Mr. HOLIFIELD. Now, you have to put the control and the poweradministrative control and power-of all the divisions in the head of the Chairman just like, for instance, we have done in the Maritime Commission and in other agencies where we put the complete power and the responsibility in the head of the agency. But in turn, he delegates, it is obvious that no one man can do all of that himself. It is merely a structural arrangement whereby you can require responsibility from one man in the place of Congress having to go to all the different heads of the different subdivisions of an agency and require that responsibility, and it does not change the basic obligation under the law for those locomotive inspectors to do the work just exactly like they are doing it now. It is not an interference with the duties required by the laws which Congress has passed. It is merely a concentrating of responsibility and power so that Congress itself can ascertain where the responsibility lies.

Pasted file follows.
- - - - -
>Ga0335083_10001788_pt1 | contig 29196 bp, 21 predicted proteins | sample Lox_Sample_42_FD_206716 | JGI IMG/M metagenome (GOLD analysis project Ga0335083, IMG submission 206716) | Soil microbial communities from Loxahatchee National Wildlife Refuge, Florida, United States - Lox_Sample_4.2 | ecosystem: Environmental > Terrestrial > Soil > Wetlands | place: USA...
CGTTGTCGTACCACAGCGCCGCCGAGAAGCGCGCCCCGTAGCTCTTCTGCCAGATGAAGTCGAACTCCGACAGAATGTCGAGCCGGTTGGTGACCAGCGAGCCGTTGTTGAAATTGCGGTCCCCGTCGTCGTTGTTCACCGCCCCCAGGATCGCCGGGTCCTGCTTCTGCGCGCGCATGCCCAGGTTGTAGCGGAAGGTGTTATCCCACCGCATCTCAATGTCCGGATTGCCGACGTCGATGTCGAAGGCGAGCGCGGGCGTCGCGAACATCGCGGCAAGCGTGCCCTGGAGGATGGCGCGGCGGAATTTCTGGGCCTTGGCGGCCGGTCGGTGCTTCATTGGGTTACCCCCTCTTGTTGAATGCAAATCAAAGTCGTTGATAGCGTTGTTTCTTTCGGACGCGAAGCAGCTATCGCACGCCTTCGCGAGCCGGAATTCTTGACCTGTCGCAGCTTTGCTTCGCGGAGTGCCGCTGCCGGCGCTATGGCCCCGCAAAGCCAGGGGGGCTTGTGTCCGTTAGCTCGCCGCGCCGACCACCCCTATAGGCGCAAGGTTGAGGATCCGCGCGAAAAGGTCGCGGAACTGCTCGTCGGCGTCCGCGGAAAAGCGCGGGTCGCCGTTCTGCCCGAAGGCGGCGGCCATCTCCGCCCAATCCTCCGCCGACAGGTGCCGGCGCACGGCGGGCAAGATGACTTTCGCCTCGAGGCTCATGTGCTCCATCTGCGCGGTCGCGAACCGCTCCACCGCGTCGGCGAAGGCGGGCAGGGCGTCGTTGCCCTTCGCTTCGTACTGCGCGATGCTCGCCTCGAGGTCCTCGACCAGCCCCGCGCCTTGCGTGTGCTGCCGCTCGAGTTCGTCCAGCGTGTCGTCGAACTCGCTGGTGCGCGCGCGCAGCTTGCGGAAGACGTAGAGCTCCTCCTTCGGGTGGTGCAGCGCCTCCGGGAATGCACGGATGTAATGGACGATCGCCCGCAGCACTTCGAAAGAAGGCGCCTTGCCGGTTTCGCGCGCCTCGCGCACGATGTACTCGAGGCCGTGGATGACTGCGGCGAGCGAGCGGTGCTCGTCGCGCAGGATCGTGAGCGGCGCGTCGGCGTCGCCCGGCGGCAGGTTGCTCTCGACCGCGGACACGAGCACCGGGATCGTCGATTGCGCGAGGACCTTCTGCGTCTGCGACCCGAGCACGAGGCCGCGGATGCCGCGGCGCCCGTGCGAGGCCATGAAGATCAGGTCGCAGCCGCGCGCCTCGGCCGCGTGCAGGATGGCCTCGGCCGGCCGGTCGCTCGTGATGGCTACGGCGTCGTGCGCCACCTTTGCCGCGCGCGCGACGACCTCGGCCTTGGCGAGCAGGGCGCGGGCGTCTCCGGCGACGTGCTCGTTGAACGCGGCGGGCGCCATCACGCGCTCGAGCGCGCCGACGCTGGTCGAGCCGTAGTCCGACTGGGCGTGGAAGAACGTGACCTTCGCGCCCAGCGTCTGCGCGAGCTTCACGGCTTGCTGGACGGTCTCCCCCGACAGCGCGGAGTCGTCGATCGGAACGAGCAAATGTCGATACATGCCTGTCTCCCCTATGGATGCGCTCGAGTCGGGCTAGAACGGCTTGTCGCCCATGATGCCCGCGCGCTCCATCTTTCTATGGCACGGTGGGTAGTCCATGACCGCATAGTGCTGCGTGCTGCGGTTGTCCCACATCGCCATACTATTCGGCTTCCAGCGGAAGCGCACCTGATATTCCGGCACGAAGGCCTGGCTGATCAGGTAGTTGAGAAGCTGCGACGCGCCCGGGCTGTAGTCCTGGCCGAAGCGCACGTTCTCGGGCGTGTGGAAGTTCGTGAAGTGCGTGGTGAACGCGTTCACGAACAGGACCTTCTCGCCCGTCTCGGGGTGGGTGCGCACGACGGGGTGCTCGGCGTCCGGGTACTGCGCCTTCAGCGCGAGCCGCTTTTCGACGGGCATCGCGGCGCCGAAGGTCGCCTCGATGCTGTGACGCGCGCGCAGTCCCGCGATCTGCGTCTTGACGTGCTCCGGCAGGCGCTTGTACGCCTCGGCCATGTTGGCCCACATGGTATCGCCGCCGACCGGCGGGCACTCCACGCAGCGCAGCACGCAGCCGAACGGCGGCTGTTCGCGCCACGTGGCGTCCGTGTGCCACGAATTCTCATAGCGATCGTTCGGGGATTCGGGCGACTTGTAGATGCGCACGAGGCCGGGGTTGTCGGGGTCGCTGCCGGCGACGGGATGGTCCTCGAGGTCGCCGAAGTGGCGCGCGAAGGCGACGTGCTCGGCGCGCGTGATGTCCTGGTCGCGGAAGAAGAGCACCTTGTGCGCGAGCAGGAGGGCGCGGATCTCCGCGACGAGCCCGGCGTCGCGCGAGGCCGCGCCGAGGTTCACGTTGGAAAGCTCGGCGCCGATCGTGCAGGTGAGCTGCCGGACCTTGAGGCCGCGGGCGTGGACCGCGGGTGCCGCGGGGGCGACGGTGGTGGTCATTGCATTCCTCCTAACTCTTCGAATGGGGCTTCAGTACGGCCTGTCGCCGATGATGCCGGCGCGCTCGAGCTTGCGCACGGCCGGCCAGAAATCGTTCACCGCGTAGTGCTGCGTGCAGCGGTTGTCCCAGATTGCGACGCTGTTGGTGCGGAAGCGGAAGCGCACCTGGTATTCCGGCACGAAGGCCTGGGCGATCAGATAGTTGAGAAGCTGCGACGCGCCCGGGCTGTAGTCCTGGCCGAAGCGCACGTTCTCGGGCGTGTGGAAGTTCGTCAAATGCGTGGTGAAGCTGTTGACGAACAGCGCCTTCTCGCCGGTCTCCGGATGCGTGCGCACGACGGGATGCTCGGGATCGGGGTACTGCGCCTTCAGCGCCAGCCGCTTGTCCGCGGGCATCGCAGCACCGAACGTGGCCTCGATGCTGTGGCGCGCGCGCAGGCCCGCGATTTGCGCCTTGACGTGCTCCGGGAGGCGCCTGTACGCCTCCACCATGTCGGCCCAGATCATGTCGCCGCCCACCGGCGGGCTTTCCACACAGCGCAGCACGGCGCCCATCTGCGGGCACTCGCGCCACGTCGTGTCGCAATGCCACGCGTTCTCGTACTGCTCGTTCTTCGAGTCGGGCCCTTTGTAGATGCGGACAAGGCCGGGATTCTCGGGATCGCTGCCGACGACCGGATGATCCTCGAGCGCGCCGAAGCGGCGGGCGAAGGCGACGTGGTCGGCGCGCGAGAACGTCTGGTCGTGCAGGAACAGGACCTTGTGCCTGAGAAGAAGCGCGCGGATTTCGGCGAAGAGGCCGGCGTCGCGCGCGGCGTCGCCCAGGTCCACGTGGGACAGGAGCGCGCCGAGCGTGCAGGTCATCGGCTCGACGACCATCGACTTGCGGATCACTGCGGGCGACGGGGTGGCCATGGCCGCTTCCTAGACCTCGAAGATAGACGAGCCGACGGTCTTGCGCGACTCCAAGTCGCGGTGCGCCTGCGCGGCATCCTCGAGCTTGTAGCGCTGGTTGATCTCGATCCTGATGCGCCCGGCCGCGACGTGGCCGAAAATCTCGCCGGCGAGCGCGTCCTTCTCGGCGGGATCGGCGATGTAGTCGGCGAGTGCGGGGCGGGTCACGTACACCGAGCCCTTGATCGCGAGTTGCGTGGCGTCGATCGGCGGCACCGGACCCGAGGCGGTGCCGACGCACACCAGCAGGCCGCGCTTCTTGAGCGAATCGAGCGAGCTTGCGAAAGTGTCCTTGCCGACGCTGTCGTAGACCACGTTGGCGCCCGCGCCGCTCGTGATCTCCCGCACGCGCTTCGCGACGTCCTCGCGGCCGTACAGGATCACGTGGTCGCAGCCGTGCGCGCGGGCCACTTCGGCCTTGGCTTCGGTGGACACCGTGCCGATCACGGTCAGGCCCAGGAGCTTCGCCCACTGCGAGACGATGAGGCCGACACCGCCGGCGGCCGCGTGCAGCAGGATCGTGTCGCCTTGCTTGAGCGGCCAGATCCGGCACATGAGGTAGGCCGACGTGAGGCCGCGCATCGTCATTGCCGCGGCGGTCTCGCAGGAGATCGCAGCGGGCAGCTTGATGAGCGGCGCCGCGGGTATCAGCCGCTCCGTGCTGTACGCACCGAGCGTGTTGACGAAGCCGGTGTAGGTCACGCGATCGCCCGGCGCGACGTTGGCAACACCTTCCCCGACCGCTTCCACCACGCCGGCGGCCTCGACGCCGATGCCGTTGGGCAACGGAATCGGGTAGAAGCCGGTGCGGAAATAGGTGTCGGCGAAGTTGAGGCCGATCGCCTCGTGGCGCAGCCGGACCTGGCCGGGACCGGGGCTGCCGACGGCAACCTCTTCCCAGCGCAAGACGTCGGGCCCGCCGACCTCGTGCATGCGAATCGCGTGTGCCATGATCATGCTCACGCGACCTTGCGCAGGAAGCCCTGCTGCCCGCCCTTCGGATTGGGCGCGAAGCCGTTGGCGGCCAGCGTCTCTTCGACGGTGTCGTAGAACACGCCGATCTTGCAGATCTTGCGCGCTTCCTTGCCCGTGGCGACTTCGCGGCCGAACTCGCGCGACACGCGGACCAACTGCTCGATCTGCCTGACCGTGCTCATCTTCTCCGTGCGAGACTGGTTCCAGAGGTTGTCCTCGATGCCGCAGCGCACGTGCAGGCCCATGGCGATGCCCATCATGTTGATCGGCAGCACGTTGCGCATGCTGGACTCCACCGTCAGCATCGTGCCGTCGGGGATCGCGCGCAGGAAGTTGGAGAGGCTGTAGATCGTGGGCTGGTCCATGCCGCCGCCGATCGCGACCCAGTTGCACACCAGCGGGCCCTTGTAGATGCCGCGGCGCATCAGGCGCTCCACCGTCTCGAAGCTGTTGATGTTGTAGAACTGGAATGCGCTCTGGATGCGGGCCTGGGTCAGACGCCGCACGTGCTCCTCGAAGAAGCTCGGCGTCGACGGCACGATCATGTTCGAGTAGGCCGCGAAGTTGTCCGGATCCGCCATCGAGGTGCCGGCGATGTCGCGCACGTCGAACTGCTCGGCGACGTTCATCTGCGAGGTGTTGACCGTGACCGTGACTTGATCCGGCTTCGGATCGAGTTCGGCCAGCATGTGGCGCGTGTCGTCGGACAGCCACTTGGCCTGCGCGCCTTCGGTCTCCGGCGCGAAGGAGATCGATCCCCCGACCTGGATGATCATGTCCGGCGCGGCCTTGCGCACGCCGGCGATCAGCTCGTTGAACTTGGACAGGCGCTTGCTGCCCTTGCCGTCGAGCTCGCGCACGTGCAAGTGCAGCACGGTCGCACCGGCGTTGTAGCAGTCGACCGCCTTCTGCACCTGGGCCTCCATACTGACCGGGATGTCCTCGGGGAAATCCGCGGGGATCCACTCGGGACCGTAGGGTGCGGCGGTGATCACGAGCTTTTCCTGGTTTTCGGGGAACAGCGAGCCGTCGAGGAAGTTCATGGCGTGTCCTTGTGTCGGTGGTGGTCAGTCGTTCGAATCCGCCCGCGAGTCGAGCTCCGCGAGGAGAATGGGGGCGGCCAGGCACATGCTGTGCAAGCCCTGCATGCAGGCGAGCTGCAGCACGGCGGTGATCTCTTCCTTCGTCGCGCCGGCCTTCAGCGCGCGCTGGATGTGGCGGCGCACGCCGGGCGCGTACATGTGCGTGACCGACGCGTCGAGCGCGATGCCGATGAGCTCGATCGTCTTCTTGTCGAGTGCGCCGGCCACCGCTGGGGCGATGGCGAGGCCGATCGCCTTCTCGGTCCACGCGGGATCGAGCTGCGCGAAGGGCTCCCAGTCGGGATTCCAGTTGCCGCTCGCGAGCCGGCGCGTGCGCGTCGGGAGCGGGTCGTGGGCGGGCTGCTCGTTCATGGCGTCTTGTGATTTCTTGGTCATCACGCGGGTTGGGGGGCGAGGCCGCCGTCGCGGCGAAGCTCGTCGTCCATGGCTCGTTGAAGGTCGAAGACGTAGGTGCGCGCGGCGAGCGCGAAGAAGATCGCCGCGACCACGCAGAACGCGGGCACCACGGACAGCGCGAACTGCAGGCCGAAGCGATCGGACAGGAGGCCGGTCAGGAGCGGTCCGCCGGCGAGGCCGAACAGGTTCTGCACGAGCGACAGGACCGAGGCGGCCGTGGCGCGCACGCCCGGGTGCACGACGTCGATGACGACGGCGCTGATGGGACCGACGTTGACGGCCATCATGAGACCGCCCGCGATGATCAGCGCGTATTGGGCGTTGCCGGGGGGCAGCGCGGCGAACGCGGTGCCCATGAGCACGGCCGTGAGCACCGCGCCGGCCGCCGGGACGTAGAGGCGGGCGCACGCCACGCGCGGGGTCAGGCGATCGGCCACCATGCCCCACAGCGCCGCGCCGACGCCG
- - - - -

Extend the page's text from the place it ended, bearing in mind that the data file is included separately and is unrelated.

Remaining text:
Mr. LYON. I am sorry I cannot agree with you. As far as delegating the authority there, the Chairman could or could not delegate under this language.